Blood on the Farm: The Double Murder that Shocked the Nation - Modern Farmer

Blood on the Farm: The Double Murder that Shocked the Nation

An excerpt from the new book "Gilded Age Murder & Mayhem in the Berkshires."

The front cover of Gilded Age Murder & Mayhem in the Berkshires by Andrew Amelinckx. Courtesy of Arcadia Publishing/The History Press

John Ten Eyck, a black farm laborer, was soon accused of the killings. But was he the real murderer or just an easy scapegoat the authorities pinned the crimes on?

On the evening of Nov. 29, 1877, just after 5 p.m., as a light snow began falling, Ten Eyck stopped 15-year-old John Carey Jr., on the road that led to the farm. Carey worked for David Stillman and his wife, Sarah, doing farm chores, including milking the cows. Ten Eyck inquired whether the Stillmans sold butter and if they had any guests that night. The boy told him that they did indeed sell butter, but was unaware if they had any company that evening. Ten Eyck thanked him for the information and headed south towards the Stillmans’ farm.

Carey, the last to see the elderly couple alive – besides the killer – was also the person who discovered the murders the next morning. The scene he found was bloody beyond comprehension. One newspaper described the crime as “one of the most brutal human butcheries ever committed in New England.” While this may have been mere hyperbole, the scene was indeed gruesome.

That morning, Carey went to the farm and began doing his chores in the barn without going inside the home. He fetched the milking pail and milked the cows as usual. Carey hauled the milk to the house. Inside, David Stillman sat on the couch in which Carey had last seen him, but something was wrong. The man was dressed as he had been the previous day, but his outfit was now drenched in blood from a massive head wound. There was blood smears leading to the cellar and a bloody handprint on the wall. Sarah Stillman was found in the cellar and had also been killed by axe blows to the head.

Was he the real murderer or just an easy scapegoat the authorities pinned the crimes on?

It didn’t take long for the investigation to focus on Ten Eyck. Circumstantial evidence began to mount, helped along by Ten Eyck’s reputation as a drinker and petty thief. But Ten Eyck didn’t have a history of violence and his criminal record was miniscule. The authorities didn’t bother with any other suspects even though there were any number of tramps who traveled through the area and could have been responsible for the killings. Just a year before, an itinerant worker had attacked an elderly couple at their rural farm in nearby Otis, Massachusetts, beating the husband, and killing the wife with an axe.

When Ten Eyck was arrested he was shocked to learn he was accused of killing the Stillmans. An angry mob of more than 200 people with lynching on their minds waited for the prisoner to arrive at the jail. The police and sheriff’s deputies kept the crowd at bay and Ten Eyck was safely brought inside and locked up.

Sitting in jail in Pittsfield Ten Eyck began to write down his life story. Born in Lenox around 1832, he was the son of a local woman, Orrilla Mariah Fletcher, and William Henry Ten Eyck, a former slave from New York who had escaped to Massachusetts. He grew up in foster care and the old couple who looked after him and his brother were barely given enough to properly take care of the children. Ten Eyck wrote that “Old Berkshire, my birthplace, makes the most limited provision” for the poor than any other place he lived. He said no other county could “match injustice and oppression of the poor.” When he turned 15, his school days were done and he became a full-time farm hand.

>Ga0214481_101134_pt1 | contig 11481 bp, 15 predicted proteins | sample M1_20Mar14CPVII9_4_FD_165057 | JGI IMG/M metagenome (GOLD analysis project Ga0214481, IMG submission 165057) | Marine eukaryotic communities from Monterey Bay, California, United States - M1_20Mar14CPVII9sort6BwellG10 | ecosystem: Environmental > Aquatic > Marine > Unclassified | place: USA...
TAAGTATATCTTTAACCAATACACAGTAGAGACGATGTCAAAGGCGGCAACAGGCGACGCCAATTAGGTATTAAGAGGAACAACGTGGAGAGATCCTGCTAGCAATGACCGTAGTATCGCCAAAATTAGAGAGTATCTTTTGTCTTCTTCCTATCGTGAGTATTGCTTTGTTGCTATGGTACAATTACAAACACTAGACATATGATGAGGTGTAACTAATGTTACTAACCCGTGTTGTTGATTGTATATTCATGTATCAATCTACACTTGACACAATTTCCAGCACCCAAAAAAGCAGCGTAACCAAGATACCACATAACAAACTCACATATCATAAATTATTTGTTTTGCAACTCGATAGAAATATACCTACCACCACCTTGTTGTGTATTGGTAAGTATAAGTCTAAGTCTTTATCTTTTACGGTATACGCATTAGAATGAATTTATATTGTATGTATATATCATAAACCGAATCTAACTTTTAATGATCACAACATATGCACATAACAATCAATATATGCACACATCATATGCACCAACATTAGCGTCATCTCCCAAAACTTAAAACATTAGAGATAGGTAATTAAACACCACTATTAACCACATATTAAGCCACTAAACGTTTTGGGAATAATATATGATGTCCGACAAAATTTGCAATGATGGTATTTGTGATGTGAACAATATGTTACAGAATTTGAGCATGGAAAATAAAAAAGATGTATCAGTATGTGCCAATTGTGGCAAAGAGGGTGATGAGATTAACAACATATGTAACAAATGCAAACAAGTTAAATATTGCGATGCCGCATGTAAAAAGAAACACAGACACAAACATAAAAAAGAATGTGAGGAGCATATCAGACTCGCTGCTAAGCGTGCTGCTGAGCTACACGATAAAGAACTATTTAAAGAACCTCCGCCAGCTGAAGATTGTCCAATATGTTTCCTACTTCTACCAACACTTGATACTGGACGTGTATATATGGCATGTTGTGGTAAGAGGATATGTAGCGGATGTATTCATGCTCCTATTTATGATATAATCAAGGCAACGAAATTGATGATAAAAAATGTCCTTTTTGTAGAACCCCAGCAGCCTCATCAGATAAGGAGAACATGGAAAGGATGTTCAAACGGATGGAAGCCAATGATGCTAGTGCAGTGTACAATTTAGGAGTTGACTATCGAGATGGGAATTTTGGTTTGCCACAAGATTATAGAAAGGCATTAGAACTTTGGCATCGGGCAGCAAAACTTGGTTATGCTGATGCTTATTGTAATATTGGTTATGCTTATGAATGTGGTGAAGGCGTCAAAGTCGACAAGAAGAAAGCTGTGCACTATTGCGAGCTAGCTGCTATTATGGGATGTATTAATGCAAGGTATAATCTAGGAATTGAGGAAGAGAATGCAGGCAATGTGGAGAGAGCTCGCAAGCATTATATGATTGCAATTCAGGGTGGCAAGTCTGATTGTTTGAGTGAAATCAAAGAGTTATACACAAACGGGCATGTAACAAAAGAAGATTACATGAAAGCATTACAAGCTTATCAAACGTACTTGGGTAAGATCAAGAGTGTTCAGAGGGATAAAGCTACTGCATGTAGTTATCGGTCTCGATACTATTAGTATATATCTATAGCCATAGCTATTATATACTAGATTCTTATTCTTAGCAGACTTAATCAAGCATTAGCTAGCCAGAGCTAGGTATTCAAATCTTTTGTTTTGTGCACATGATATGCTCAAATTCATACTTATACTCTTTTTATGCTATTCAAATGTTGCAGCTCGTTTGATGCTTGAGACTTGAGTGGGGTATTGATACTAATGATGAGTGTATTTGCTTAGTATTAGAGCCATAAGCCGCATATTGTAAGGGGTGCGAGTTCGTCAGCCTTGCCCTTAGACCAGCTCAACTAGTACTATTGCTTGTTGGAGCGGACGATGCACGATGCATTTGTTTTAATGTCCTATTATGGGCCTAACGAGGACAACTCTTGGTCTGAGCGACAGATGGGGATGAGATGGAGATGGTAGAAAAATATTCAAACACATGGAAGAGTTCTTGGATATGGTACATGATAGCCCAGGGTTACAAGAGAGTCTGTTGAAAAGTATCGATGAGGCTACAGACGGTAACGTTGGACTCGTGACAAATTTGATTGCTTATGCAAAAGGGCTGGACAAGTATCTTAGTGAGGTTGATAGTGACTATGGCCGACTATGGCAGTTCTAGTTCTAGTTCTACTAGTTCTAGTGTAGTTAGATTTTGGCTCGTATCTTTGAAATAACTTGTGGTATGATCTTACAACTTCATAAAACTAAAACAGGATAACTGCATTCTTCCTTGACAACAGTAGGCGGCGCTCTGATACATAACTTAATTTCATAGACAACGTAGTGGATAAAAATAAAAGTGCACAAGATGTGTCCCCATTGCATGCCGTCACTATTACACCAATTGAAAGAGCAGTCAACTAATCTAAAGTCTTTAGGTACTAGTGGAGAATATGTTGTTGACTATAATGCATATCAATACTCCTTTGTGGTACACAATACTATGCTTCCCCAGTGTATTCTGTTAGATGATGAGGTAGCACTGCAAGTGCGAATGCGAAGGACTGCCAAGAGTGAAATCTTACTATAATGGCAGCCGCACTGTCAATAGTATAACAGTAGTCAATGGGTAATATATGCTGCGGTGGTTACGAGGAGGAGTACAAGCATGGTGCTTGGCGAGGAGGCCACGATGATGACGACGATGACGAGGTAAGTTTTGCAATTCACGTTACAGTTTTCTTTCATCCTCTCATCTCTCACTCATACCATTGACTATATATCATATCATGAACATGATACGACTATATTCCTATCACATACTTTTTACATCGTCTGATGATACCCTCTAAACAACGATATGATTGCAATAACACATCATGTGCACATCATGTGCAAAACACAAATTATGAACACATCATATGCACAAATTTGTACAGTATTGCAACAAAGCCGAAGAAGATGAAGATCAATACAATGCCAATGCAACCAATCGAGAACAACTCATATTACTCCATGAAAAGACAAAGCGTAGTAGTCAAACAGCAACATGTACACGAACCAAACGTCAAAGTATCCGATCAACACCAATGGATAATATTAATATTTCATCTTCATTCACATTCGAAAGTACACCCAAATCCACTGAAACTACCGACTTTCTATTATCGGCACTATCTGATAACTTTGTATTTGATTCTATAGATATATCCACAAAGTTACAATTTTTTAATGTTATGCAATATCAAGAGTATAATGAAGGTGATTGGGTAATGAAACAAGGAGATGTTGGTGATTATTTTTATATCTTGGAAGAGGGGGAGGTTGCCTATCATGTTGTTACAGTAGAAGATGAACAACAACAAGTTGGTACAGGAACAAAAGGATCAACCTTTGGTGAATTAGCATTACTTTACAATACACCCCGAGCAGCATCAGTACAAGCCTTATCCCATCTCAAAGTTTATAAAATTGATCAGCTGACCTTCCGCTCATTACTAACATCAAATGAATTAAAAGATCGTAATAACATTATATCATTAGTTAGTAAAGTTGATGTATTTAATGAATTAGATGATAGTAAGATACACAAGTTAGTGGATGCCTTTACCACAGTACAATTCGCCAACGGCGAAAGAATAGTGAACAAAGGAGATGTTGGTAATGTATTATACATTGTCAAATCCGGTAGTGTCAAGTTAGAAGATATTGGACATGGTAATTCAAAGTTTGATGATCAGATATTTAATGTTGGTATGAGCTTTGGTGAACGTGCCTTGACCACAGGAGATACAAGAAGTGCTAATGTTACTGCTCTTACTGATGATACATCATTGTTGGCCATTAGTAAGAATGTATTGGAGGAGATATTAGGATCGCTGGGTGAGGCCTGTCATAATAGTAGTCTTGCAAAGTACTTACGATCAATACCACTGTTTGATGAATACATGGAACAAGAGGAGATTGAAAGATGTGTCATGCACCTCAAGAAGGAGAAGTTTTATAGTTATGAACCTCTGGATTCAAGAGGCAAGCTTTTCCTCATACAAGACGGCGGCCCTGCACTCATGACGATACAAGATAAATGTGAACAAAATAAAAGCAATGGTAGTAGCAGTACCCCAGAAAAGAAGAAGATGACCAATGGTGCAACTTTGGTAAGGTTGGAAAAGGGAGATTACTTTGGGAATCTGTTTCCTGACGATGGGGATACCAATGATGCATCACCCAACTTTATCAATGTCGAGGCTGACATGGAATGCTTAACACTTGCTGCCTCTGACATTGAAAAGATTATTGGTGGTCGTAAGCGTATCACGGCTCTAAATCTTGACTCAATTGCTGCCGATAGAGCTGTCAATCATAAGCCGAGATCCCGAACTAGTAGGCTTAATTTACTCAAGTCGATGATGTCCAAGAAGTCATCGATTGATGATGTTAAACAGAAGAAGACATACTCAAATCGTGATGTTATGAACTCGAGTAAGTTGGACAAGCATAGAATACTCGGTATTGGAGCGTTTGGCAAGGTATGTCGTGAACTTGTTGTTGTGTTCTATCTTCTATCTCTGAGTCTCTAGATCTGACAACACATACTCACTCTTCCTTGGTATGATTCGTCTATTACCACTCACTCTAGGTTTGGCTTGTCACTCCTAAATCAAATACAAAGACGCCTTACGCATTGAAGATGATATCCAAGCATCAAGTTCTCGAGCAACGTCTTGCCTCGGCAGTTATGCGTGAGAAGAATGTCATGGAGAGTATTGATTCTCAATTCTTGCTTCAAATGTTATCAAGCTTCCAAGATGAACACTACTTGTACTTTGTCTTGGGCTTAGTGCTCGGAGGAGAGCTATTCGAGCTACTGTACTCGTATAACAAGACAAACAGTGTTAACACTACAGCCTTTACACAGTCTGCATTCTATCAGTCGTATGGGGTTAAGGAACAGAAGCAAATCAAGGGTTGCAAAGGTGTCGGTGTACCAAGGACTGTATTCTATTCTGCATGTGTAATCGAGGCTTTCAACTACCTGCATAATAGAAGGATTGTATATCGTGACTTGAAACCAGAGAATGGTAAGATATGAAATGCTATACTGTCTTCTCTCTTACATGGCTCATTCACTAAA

The title page for John Ten Eyck’s autobiography written while he was awaiting trial for a double murder.

The trial in Pittsfield, the county seat, began on May 15, 1878 and lasted four days. The lead defense attorney, Herbert Joyner, told the jury that this was a “double tragedy” in that the police and public, based on skimpy circumstantial evidence, immediately blamed Ten Eyck for the crime instead of following up on other leads and potential suspects.

The lead defense attorney told the jury that this was a ‘double tragedy’ in that the police and public immediately blamed Ten Eyck for the crime instead of following up on other leads and potential suspects.

The all white jury spent only a few minutes deciding Ten Eyck’s guilt. As soon as they were in the jury room they took a straw poll and found they all agreed he was guilty of the murders. To keep up appearances, they waited for a little over an hour before coming back with the verdicts. Before being sentenced, Ten Eyck stood before the judge and told him he was innocent.

“They are the facts and as I also told the jury nothing but the truth in any form, that is all I have to say, sir.”

At 10:45 a.m., August 16, 1878, he was escorted to the scaffold and as 250 people looked on, Ten Eyck firmly and deliberately made his way up the stairs and stood on the trap door. The Rev. Samuel Harrison, a black minister who had served with the famed Massachusetts 54th Volunteer Infantry during the Civil War, gave the man a final prayer. Ten Eyck refused to give a speech. A black cap was placed over his head, followed by the noose. The executioner pulled the lever and Ten Eyck dropped. He died almost instantly.

His body was sent to his family in Blandford, Massachusetts, for burial, but in a final indignity to a man whose whole life had been filled with them, his father-in-law exhibited Ten Eyck’s body at 10 cents a head outside a train station and made $350, before finally putting Ten Eyck’s remains to rest.

This story, in a different version and under the title “The Thanksgiving Day Double Murder,” is taken from Andrew Amelinckx’s recently published book, “Gilded Age Murder & Mayhem in the Berkshires,” by The History Press.

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